Returning to the world of Paddington is like returning to a reliable, comforting old friend. From the opening which is dramatic, sincere, sweet but funny, you understand exactly what this film is going to be: a development of the first and nothing less. There is nothing wrong with that though because the first Paddington was such a good film that having another story with this delightfully sweet bear is always welcome and couldn’t come soon enough.
After the aforementioned opening which delves into Paddington’s roots we get the set-up for the movie; a present for Aunt Lucy. The movie solely relies and revolves around a rare book and the trouble it causes as Paddington attempts to raise money to buy it. That in itself is perfectly simple as there doesn’t need to be anything complicated for Paddington to work – just a simple set-up for his comedy pieces to revolve around.
It begins strongly and with the best of what Paddington delivers as a character: slapstick. Paddington gets jobs to try to raise money to pay for the book and in doing these jobs he gets himself into the messes and ever escalating situations which offered so much comedy in the first film. It is hilarious watching Paddington become a barber or a window cleaner with so little success but earnest and innocent attempts to keep things running smoothly.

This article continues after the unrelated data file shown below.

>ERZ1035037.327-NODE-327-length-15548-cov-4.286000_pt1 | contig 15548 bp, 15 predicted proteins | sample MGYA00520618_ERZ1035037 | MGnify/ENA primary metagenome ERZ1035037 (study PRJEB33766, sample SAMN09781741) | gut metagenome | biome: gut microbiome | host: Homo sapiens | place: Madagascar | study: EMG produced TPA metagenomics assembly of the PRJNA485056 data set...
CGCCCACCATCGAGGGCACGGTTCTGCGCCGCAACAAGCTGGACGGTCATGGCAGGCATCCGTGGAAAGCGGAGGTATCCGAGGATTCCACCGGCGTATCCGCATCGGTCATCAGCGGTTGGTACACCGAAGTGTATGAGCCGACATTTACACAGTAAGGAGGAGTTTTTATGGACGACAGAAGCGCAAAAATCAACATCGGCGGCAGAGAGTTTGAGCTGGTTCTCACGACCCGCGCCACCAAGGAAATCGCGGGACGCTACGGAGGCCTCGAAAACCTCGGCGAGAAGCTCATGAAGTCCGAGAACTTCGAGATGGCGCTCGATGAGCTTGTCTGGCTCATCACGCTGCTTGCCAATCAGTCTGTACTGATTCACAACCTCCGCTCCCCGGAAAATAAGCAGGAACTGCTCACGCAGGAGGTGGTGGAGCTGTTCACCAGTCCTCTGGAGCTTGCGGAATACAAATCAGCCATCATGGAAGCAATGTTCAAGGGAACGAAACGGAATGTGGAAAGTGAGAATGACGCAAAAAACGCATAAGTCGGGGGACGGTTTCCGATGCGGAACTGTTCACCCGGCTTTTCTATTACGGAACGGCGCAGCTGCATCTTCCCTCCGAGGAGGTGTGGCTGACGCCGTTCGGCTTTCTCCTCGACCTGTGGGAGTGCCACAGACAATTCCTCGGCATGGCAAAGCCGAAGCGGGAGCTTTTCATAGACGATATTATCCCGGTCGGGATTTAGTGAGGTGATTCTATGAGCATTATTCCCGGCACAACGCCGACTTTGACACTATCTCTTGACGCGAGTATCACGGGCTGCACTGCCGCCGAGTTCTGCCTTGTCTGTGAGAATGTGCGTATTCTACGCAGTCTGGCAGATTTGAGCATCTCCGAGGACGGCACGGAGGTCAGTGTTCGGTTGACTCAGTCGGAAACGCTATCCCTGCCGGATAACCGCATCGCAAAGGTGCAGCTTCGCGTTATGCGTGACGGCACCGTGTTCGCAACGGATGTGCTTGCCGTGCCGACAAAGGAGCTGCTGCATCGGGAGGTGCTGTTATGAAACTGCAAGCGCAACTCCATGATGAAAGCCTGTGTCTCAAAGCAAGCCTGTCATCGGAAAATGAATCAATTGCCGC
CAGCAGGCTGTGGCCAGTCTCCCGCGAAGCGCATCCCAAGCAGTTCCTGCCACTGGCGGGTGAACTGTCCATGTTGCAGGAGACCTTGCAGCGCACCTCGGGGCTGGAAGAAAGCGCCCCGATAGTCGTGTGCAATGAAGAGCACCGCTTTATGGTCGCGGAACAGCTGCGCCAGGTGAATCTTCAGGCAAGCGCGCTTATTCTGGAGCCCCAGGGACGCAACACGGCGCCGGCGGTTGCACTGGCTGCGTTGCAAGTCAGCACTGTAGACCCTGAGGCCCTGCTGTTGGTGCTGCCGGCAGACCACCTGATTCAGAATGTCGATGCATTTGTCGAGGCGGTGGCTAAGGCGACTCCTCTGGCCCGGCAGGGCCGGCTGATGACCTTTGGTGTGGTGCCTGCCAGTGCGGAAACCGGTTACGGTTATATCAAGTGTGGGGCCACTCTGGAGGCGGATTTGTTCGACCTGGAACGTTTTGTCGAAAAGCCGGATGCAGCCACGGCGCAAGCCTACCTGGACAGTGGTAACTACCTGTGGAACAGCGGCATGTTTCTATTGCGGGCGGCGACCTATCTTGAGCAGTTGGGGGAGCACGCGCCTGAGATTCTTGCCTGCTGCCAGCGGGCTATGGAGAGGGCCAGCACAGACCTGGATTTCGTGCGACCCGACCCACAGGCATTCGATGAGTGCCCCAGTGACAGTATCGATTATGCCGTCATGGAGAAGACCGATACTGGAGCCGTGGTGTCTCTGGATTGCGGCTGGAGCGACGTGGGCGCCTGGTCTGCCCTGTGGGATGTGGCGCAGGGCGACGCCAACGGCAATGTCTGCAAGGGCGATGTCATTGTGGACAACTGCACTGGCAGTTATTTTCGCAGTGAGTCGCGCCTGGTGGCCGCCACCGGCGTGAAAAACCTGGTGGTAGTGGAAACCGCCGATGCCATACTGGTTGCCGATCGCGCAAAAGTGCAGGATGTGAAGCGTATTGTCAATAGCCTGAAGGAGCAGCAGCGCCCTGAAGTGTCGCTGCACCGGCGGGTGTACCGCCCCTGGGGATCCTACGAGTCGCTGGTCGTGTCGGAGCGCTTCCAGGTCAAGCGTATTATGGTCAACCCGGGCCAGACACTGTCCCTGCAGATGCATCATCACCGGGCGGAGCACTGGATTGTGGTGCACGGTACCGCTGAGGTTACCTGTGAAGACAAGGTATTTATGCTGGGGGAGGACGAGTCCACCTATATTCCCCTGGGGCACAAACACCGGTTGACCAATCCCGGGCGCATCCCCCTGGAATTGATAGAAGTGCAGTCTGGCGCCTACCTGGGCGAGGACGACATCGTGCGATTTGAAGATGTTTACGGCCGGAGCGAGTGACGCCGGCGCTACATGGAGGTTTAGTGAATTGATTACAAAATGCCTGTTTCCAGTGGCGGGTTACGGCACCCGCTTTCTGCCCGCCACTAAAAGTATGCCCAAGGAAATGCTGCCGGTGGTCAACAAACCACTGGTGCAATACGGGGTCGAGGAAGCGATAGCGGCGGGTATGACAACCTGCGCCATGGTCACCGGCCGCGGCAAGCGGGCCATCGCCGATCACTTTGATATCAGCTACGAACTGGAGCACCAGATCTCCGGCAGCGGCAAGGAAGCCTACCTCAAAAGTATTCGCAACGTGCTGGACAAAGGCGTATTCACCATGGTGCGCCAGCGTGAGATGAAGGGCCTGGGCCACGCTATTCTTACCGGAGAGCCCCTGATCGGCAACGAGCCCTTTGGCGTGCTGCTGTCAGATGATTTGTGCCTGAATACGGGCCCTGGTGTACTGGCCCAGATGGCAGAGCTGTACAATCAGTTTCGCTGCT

It is a wonder then that the film is so easily stolen from the CGI bear. Like Nicole Kidman in the first, Paddington has a dastardly villain to go up against and this time it is Hugh Grant. Playing on his national treasure status, Grant is clear with what this role requires and plays it perfectly. He doesn’t take himself too seriously and in fact gets very much involved, with costumes ranging from a knight, a nun and a ridiculous dog outfit. He is very nasty but not threatening, which is the perfect balance for a film set in such an idyllic world.
Which is why a huge chunk of the movie doesn’t quite work as effectively as you’d hope. A series of bizarre events leads Paddington into prison. The film then becomes about his effects on the prison population, from staining the prison uniform pink or introducing marmalade to the masses. Some of this is very funny and works very well but it also restricts what Paddington does best. It sets him too tight a plot leash when it is best to place the small bear in as many situations for him to “mess-up” as possible.
The movie’s focus also tightly restricts to the prison which means The Browns from the first film don’t get enough to do. They are all present and correct but when you have talent like Sally Hawkins, Hugh Bonneville and the always stellar Julie Walters, this feels like a crime.
There are other great additions to the ever-growing support. Brendan Gleeson is great as Knuckles and there are plenty of other familiar, British faces which help keep the movie going but these don’t do enough to keep the film as funny as you’d hope it could be. Luckily, it never loses it’s heart and Paddington in prison does pull at the heartstrings, even when the prison is one which doesn’t seem that bad really.
Overall, Paddington 2 is a welcome return for the lovable bear. It has some great comedy and a lovely story which has you pulling for the marmalade loving character once again. Unfortunately aspects of the story and plot are slightly restrictive and don’t offer Paddington enough space to really reach his slapstick, comedy potential.
Rating – 4
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